Dear depression: what's the real problem?

October 3, 2017

 

 

 

As editor, I get an array of emails for a number of different reasons but all of them aim to give recognition to something.

 

The latest one I received encourages people to get tested for “depression and related mood and anxiety disorders” in honor of National Depression Screening Day which was enacted in 1990. 

 

Soon after showing up in my inbox I dismissed the subject matter of the email because it immediately elicited unhappy feelings. 


I have never personally suffered from depression though as I reached my teen years, I unintentionally became surrounded by peers and sometimes friends who claimed to suffer from depression.


Growing up I treated the word ‘depression’ as such a heavy and critical state of being.

 

I supposed it was commonly associated with adults who had just gone through a traumatic experience or whose life had always been traumatic.

 

How did this awful feeling consume so many people around me? 


At least with the friends I had as a young teen, I could link their feelings of anger, anxiety and misery to a familial, friendship, self-esteem or stress related issue. 


In my line of reasoning, these factors justified the person’s emotions and actions which only made me feel sorry for them in the end and disappointed that the relationship discontinued.  


It wasn’t until my second year of college that my sociology teacher’s lectures enlightened me on the matter.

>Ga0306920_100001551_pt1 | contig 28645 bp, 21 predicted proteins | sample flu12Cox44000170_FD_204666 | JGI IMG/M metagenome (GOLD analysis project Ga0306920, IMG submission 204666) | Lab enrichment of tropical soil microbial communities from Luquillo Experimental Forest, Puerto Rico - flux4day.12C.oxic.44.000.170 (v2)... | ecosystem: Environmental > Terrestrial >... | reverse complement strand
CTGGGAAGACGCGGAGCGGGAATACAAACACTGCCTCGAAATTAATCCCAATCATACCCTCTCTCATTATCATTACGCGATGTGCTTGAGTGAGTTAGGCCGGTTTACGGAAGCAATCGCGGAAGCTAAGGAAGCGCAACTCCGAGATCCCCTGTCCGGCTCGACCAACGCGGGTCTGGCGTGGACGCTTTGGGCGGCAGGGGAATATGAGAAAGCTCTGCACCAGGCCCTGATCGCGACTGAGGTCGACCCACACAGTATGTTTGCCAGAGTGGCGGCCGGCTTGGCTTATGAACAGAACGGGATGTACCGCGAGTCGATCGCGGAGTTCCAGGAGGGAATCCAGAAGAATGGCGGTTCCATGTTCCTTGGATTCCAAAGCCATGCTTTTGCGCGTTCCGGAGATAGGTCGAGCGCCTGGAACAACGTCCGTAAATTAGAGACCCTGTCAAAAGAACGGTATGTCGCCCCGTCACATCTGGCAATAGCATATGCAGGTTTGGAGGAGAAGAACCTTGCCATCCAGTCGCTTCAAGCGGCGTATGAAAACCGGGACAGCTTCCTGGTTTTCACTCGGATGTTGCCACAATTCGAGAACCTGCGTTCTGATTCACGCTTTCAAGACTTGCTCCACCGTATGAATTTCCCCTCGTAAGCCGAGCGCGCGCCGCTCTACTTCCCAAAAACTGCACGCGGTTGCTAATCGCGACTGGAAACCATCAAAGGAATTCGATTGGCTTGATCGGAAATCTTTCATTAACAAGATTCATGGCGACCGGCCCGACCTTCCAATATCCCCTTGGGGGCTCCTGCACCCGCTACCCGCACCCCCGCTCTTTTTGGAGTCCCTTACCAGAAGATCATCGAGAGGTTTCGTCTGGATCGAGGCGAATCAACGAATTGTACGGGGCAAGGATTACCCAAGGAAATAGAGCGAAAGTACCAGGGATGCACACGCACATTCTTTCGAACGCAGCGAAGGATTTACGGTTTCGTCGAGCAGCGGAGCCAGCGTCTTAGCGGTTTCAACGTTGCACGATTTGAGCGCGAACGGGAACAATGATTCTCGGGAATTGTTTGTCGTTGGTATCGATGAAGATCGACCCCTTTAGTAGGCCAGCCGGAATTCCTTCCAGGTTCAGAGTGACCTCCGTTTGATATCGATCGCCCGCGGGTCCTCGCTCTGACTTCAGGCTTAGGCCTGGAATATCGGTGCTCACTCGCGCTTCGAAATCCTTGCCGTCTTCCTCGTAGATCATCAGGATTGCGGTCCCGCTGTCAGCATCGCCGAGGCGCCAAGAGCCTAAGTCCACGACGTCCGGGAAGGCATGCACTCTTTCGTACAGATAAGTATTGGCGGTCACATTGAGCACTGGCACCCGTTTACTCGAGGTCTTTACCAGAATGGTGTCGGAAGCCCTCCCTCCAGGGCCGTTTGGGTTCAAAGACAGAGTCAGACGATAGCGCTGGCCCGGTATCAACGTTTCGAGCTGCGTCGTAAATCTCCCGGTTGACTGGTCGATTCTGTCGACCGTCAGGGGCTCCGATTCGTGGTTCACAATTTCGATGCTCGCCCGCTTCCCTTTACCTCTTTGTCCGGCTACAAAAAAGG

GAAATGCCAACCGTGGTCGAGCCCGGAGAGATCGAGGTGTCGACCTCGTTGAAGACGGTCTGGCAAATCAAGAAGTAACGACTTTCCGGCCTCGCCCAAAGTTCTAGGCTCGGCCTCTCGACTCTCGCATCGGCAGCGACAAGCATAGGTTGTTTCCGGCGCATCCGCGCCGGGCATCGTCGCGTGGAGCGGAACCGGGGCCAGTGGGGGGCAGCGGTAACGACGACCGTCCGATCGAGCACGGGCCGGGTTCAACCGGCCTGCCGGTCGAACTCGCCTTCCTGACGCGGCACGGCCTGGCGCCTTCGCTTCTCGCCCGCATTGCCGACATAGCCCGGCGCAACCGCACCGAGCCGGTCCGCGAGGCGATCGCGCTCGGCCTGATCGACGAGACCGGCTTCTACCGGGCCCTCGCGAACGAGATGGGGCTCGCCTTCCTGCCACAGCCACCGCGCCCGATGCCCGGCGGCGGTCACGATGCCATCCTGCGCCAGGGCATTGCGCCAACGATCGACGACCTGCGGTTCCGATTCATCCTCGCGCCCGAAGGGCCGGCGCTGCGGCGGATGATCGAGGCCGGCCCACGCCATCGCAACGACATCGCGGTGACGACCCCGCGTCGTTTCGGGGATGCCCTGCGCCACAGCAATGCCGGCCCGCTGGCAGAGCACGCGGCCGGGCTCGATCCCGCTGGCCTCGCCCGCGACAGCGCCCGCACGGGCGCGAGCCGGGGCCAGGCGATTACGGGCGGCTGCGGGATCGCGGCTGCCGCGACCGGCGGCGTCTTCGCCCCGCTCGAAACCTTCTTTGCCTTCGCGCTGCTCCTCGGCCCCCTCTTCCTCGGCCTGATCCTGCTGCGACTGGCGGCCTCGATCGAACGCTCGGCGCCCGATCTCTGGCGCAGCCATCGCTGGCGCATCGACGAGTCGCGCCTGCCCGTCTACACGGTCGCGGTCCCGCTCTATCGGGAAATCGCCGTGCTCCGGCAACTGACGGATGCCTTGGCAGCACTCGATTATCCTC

I pondered the main points of the course which covered C. Wright Mill’s “The Sociological Imagination” and Karl Marx’s four alienations. 


To summarize, the tragic and simultaneously magnificent lesson in “The Sociological Imagination” is that no one’s problems are unique but rather they stem from a larger public issue that must be dealt with.


What I get from this is that, if depressed people took a step back and realized that their problem has been felt, in some form, by others, then they would understand the pattern of the root problem and attack the real issue. 


In other words, heal it and alleviate their sadness. 


Every person has problems whether they are grave or minimal, the difference between each individual is their attitude. 


There are millions of people suffering in the world from famine, drought, poverty, so on and so forth and I’m not one to say that less severe problems don’t matter because they do.


I just believe that if a person does not have third-world problems, they should reflect on what they have, big or small, and value it whether it be material, like a roof or medicine, or intangible, like love and loyalty. 


I find that nowadays so many young people self-diagnose themselves and consistently complain about their problems almost as if it were some contest or attention mechanism.

 

Only then do I start to become skeptical of their situation and no longer feel sympathy. 


Doctors also don't seem too hesitant when diagnosing a patient.

 

If you so much as have stress they would probably say that you have chronic anxiety issues and give you medication. 


The email I was sent about national screenings claims that anyone can be examined at a participating location or by taking an online questionnaire.

 

Out of curiosity I took the quiz and was diagnosed with "generalized anxiety" and it suggested I get help — from a computer.


I’m not an expert or a doctor but I am a strong believer that one major purpose of living is to produce, to create and contribute something to humanity regardless if it will withstand time or not. 


With such a mission, there would be no time or energy to be depressed. There would only be hard work, courage, discipline and ultimately, art in all shapes.

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